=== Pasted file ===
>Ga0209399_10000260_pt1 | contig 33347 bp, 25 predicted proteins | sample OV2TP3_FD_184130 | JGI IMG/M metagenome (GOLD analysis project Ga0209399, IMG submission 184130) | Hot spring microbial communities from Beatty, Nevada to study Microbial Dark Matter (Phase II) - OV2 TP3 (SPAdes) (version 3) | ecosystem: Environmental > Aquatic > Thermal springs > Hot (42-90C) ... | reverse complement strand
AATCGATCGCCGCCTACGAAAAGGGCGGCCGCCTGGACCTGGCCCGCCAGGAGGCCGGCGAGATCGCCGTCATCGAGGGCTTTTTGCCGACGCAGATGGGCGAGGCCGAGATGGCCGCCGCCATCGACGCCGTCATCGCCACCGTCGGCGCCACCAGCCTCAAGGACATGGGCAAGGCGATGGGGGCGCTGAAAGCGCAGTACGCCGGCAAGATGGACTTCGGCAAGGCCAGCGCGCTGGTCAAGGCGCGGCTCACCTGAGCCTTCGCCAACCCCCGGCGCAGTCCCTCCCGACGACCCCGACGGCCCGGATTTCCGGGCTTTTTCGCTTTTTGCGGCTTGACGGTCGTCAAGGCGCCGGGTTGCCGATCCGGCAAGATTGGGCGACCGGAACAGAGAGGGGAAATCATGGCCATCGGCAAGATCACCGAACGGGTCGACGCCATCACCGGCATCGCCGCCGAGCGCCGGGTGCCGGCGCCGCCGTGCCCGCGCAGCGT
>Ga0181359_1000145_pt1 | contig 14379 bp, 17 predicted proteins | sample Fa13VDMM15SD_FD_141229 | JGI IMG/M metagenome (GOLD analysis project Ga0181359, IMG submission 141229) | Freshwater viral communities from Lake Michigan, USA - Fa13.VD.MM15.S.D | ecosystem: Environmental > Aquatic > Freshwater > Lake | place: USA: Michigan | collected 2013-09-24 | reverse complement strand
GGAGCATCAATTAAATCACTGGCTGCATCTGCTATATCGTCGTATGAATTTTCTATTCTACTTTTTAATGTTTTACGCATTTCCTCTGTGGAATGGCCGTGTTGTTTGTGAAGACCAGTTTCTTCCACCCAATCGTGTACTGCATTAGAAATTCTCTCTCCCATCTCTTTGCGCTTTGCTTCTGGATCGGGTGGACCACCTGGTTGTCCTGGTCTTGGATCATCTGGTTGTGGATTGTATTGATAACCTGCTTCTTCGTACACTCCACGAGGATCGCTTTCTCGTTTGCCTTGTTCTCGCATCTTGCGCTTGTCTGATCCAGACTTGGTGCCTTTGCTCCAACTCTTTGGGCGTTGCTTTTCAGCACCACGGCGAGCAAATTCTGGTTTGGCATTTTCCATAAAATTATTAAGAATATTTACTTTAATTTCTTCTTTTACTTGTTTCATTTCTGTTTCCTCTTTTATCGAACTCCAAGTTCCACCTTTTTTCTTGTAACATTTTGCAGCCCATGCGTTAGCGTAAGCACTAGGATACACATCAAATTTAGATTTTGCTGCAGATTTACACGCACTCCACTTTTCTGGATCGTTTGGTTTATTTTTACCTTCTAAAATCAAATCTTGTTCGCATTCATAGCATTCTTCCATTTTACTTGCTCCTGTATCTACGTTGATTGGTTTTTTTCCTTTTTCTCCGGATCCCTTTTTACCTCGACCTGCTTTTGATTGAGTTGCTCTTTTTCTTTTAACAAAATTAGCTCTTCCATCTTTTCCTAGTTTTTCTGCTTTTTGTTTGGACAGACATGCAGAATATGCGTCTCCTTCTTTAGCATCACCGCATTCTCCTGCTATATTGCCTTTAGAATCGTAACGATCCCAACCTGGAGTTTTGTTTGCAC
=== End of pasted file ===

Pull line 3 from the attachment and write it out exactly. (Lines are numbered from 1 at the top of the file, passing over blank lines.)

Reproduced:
>Ga0181359_1000145_pt1 | contig 14379 bp, 17 predicted proteins | sample Fa13VDMM15SD_FD_141229 | JGI IMG/M metagenome (GOLD analysis project Ga0181359, IMG submission 141229) | Freshwater viral communities from Lake Michigan, USA - Fa13.VD.MM15.S.D | ecosystem: Environmental > Aquatic > Freshwater > Lake | place: USA: Michigan | collected 2013-09-24 | reverse complement strand